Gentleman Jack Delivers a Compassionate Story About Sexual Abuse and PTSD
This week’s episode of Gentleman Jack, “Most Women Are Dull and Stupid” revealed that the protagonist’s love interest, Ann Walker( Sophie Rundle ), had been abused and abused by a somebody in her life. It was an unexpected turn of events, but one that was foreshadowed by what we’ve learned so far about the character.
If you haven’t seen the streak( and you should, it’s enormous) Gentleman Jack adopts the undertakings of Anne Lister( Suranne Jones ), a lesbian landowner in Halifax who lived boldly as herself, defying sexual and gender mores of the time. The series, based on Lister’s diaries, follows their own lives as a bold woman in a man’s world, rolling her estate and romancing the affluent and innocent Ann Walker.
Ann Walker is the kind of woman we picture routinely in Georgian-era legends. A affluent maiden who is imprisoned by her own insecurity, plowed like a delicate bud by all around her. Since her opening, we’ve been told that Walker suffers from various physical ailments, from back sorenes to a agitated condition that impels the rigours of daily life weigh down her.
Walker’s sickly sort is readily written off- after all, she is a woman during a age when women’s controversies were largely chalked up to hysteria or “womanly problems”. But as Anne Lister invests more hour with Walker, she is found that her lover’s wraps are largely psychosomatic. During a weekend trip to York, Lister’s own doctor examines Walker and said here today physically she is healthy( and well enough to jaunt off to the continent with Lister ).
Everything seems to be going swimmingly with the couple, until Walker receives news that her friend Mrs. Ainsworth has died. Ann is destroyed and begins to draw herself away from a confused Ms. Lister. She last-minute reveals that the recently widowed Mr. Ainsworth has proposed marriage to her in a letter addressed. She refuses to show Lister the letter, and Miss Lister publishes an ultimatum regarding their relationship.
Lister, who has frequently found herself left for a marriage proposal, is chagrined to lose her brand-new cherish. But when she tackles Walker, the truth of it all comes out. Mr. Ainsworth has preyed on Walker for years, sexually onslaught her with every see. Now, he feels entitled to her body given their “indiscretions” and says so much better in his letter of proposal.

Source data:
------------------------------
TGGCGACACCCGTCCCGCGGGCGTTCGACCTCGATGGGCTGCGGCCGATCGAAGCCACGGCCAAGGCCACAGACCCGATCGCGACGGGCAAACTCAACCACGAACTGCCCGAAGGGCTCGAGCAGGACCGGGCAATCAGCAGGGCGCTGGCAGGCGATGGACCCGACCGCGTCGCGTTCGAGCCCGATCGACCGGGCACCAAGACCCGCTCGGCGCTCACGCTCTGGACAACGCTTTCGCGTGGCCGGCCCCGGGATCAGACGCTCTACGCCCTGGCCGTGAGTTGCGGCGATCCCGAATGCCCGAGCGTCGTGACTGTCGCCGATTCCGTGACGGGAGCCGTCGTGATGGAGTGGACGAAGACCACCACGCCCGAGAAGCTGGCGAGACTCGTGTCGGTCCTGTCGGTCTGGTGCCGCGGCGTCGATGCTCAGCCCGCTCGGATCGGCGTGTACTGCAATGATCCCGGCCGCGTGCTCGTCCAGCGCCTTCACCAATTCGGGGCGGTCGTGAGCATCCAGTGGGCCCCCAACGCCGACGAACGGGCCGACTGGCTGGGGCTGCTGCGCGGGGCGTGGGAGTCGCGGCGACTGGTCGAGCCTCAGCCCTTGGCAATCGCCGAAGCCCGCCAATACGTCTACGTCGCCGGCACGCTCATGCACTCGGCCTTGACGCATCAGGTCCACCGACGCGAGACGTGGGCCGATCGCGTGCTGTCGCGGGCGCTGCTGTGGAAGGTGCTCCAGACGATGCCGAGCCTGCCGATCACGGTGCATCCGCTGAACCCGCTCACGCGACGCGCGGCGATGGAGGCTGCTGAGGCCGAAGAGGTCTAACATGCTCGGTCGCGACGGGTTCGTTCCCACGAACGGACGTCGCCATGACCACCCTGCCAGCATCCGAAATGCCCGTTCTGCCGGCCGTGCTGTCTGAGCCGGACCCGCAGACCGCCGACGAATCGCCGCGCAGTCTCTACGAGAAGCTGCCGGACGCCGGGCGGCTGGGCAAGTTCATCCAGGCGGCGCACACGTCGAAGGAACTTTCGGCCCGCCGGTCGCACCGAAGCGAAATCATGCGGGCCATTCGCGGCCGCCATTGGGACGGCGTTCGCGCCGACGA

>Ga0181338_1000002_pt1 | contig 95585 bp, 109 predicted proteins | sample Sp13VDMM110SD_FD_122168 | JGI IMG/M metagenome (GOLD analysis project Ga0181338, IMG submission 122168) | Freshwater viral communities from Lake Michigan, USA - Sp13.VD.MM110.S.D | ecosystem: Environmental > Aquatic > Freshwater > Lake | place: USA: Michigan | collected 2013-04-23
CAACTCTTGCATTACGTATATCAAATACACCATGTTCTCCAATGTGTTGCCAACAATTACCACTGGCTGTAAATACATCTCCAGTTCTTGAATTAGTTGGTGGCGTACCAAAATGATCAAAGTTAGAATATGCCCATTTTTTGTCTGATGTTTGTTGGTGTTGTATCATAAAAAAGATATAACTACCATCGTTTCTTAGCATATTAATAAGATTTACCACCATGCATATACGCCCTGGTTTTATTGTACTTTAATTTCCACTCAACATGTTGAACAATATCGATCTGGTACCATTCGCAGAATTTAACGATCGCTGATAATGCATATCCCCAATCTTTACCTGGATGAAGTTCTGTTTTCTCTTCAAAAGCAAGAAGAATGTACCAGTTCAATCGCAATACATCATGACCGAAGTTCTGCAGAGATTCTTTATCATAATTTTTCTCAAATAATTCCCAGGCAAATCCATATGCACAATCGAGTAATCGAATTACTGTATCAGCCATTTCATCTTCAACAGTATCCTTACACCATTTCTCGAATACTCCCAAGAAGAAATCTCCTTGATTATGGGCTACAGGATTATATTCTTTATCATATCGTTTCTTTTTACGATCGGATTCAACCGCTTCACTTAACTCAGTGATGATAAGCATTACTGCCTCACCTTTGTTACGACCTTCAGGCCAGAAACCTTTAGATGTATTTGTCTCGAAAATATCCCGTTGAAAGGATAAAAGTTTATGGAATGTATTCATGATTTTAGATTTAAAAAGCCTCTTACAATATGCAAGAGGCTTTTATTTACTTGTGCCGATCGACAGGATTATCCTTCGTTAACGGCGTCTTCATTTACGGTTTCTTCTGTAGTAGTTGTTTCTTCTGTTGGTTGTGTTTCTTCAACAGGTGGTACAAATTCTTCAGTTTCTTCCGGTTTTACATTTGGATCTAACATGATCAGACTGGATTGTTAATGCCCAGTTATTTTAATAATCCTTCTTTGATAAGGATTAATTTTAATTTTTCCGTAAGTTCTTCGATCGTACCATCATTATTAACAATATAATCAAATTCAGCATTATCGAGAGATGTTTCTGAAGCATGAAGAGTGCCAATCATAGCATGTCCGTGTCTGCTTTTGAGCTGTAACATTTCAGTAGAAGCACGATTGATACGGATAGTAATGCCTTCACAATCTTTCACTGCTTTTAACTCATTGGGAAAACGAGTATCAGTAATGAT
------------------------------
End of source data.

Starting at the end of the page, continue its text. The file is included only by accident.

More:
Thankfully, we hear this all from Walker herself and are saved any distressing flashback representations. During the revelation, the story is entirely hers, a shared trust and not an opportunity for exploitation. This care, likable take on sexual assault is no doubt thanks to female writer and showrunner Sally Wainwright( and the directors, all of whom are women ).
Wainwright aptly captivates Walker’s deep sense of shame and self-blaming for her own aggression. As Lister conveniences her and assures her it wasn’t her faulting, we examine a tenderness in her that we don’t often get to see. Lister is shocked is not merely by the abuses Walker has suffered, but that she virtually lost her to misplaced impression of duty and obligation that Walker felt.
It’s a beautifully banked incident, and stands in stark contrast to the way sexual violence is usually depicted on HBO. Between Game of Thrones, Westworld, and others, crime is often depicted in a titillating, unjustified behaviour, an injury to be soothed through retaliation and violence.
Gentleman Jack delivers the opposite in a quiet, emotionally billed discussion between two women. THIS is how you integrate a sexual abuse backstory into a character’s narrative. The episode ends with Lister impounding Miss Walker, and assuring her that she’ll handle Mr. Ainsworth’s impending arrival. I, for one, can’t wait to see what Halifax’s smartest and most capable gal has in store for this villain.
( persona: HBO)
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